JSE has no role to play in regulating commercial negotiations
The JSE published its new debt listings requirements on July 30, the culmination of a lengthy consultative process that started with a request for submissions from interested stakeholders, followed by four rounds of public comments and a number of workshops.
These produced robust debate. At the JSE’s request, I chaired the first workshop. I also issued two opinions to the JSE on some of the stakeholder submissions. The process was fair, inclusive and not limited by time constraints.
The new debt listings requirements that resulted broadly force companies to disclose as much as is practically possible and adhere to the King IV code guidelines on corporate governance, and have generally been welcomed. It was stated in a recent editorial in Business Day (“JSE can’t please everyone, but new teeth could be sharper”, September 1) that “On the whole, the new debt listings requirements will go a long way to holding companies with debt instruments closer to the standards that have made the JSE’s equity market one of the world’s best regulated.”
However, during the aforesaid process, and again after the publication of the new requirements, a few debt lenders expressed concern that there is a market imbalance in favour of debt borrowers. These lenders believe that due to this, investors remain unable to negotiate terms and conditions of loan documentation properly with borrowers, and are required to pay for legal advice when the borrower defaults or intends amending the terms of the loan agreement.
It is not the purpose of this article to pronounce on the correctness or otherwise of this contention. It is to submit that if there is an imbalance, the solution does not reside in any provisions that may be included in the debt listings requirements. This in turn raises the question: what is the role of the JSE as a regulator in the equity and debt markets, particularly in the context of the debt listings requirements?
Section 11(1) of the Financial Markets Act, as amended, provides as follows: “An exchange must, to the extent applicable to the exchange in question, make listing requirements which prescribes (a) the manner in which securities may be listed or removed from the list or in which the trading in listed securities may be suspended; (b) the requirement with which issuers of listed securities and of securities which are intended to be listed, as well as such issuers’ agents, must comply; (c) the standards of conduct that issuers of listed securities and their directors, officers and agents must meet; (d) the standards of disclosure and corporate governance that issuers of listed securities must meet.”
It is significant that no provision is made for the listing requirements to empower an exchange to pronounce on the commercial merits of the issuer or securities proposed to be issued, or on matters that more properly fall within the sphere of negotiations between an issuer and an investor. The general principles of the JSE’s listing requirements, as set out in the introduction, state in paragraph (vii) that they must ensure investor confidence is promoted in standards of disclosure and corporate governance, in the conduct of issuers’ affairs and in the market as a whole.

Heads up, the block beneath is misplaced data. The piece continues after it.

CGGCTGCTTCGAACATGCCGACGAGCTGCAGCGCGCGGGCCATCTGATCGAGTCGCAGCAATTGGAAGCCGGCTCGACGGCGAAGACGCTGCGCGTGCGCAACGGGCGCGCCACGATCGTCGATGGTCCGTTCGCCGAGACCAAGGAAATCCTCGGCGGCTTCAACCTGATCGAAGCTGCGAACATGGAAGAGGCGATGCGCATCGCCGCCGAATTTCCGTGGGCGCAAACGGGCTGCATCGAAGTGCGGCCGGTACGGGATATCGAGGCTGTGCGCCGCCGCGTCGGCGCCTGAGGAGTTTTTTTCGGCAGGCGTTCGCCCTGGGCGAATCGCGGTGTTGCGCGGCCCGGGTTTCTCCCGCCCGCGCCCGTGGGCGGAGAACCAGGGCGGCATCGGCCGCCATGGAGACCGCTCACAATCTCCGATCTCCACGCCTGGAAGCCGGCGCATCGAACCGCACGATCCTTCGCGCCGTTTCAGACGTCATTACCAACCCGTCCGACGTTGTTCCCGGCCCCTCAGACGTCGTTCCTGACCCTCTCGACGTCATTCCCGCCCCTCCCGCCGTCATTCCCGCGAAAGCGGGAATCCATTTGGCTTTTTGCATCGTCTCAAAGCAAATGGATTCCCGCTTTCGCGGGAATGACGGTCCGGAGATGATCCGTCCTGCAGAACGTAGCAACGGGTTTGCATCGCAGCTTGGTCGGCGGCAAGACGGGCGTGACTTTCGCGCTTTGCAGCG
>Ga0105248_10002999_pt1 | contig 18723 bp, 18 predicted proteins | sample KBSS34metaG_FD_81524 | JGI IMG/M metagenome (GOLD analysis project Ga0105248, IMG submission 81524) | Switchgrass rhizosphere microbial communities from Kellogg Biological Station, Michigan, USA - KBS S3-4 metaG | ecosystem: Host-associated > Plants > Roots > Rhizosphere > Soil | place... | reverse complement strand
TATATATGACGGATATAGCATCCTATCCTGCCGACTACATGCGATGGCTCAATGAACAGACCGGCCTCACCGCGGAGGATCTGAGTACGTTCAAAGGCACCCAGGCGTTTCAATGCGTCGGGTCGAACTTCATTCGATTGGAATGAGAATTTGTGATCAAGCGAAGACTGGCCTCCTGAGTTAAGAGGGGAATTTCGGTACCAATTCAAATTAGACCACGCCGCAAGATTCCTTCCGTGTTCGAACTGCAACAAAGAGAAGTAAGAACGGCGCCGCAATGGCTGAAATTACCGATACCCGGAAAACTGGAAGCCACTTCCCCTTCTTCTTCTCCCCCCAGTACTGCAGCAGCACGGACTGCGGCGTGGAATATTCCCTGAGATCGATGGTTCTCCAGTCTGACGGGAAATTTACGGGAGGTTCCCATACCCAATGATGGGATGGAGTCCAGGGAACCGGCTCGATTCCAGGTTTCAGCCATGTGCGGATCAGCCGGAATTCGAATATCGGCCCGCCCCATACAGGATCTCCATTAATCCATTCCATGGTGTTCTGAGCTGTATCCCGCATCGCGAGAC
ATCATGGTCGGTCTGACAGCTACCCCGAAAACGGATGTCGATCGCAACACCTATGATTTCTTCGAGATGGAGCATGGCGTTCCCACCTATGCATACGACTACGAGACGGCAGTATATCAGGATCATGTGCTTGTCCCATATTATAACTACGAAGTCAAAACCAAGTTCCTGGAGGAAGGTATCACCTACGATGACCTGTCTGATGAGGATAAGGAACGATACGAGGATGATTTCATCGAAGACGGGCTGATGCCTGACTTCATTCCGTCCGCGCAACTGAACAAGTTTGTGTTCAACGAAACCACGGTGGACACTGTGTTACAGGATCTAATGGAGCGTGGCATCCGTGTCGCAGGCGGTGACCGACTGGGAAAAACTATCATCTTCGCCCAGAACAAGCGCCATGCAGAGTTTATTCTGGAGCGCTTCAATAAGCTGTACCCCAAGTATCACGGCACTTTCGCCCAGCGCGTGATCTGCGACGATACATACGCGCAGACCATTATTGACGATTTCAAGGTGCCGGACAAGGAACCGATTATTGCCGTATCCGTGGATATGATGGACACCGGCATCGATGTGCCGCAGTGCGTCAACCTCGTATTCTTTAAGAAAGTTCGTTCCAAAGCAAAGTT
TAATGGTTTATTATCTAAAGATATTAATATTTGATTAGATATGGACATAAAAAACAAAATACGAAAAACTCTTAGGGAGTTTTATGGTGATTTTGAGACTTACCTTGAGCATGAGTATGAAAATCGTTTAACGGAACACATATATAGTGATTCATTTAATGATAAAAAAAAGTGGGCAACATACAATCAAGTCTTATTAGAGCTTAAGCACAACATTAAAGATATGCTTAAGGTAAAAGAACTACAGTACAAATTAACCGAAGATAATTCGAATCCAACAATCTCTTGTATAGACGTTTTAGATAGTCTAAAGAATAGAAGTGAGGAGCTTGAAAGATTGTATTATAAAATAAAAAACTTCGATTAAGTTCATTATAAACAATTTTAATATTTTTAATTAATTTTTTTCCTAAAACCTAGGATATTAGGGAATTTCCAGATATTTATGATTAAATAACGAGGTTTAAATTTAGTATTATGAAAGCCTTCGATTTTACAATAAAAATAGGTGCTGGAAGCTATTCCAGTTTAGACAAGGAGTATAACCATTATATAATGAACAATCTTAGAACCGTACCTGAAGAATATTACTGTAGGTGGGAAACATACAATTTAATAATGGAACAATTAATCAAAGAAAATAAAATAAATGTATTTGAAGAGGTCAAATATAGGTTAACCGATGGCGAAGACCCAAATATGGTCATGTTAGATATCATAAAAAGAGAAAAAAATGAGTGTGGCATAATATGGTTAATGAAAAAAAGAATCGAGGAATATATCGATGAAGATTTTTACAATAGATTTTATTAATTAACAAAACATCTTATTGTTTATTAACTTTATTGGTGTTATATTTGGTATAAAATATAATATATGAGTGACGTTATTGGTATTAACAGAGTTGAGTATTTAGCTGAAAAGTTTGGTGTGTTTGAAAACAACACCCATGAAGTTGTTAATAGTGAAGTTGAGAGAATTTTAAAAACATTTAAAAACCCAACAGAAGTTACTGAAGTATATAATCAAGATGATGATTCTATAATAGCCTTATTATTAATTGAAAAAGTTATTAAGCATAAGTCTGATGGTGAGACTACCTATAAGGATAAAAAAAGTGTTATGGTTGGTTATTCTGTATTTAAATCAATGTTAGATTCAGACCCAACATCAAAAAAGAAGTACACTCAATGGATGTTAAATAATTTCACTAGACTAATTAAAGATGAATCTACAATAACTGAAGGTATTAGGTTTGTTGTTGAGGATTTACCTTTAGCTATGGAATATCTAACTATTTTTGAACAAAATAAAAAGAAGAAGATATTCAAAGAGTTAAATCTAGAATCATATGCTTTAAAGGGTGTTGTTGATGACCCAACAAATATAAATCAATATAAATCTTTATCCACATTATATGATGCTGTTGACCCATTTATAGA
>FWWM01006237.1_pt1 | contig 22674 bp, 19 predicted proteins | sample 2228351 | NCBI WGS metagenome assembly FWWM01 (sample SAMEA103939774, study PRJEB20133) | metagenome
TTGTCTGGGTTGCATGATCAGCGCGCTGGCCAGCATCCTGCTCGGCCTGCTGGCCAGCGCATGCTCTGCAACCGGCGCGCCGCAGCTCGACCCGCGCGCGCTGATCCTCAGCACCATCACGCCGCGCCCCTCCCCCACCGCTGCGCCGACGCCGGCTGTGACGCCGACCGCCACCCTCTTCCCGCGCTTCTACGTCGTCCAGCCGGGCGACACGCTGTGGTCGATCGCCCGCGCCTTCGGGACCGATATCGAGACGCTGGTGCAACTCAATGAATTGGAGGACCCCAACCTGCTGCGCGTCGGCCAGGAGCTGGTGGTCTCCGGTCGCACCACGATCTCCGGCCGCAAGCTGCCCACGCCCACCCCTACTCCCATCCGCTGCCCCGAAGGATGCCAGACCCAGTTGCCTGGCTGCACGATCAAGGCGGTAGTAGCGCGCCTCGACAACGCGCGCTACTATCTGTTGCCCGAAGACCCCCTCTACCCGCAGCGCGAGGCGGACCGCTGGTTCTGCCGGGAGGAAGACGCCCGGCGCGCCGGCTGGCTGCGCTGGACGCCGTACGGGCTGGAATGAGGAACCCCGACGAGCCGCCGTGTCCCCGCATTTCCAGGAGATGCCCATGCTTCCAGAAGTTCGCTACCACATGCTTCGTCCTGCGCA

This should in itself dispose of the request made by the concerned debt lenders. This notwithstanding, an ancillary question should be addressed, namely whether the JSE should have the power in its listing requirements to regulate matters regarding the commercial merits of an issuer or its securities, or matters that more properly fall within the negotiation arena.
I believe the answer to this question is an emphatic no. As I have consistently contended, the philosophy of securities regulation that overwhelmingly forms the basis of regulation worldwide is in effect regulation by disclosure. This topic has been the subject of debate over many decades. It was one of the important issues that was addressed by president Franklin Delano Roosevelt in his New Deal legislation. It was specifically stated that no state bureaucrat or any other regulator should be given the power to determine the commercial merits of any application for the listing or the conclusion of any transactions.
This approach has also been adopted by other regulators, and in SA section 119(1) of the Companies Act provides that the Takeover Regulation Panel must “regulate any affected transaction or offer in accordance with this Part, Part C and the takeover regulations, but without regard to the commercial advantages or disadvantages of any transaction or proposed transaction”. It is highly relevant that the primary statutory regulator of takeover transactions in SA is instructed to disregard commercial merits while upholding the integrity of the marketplace and protecting investors.
Requiring that the contracts pursuant to which bonds are issued must contain an obligation on the issuer to fund the legal fees of the investors would amount to the imposition of a monetary obligation on debt borrowers in favour of debt lenders.
Apart from the deficiencies that may arise with the formulation of the mandate and its duration, and the basis on which the legal adviser should charge, all of which make for problems of enforceability, the imposition of an obligation to fund a fee is an entirely commercial matter. This should form the basis of commercial negotiations between the prospective issuers and investors at the time the bonds are proposed to be issued. It has as little to do with the JSE as the interest rate that will be payable in terms of the bonds.
• Katz chairs ENSafrica.
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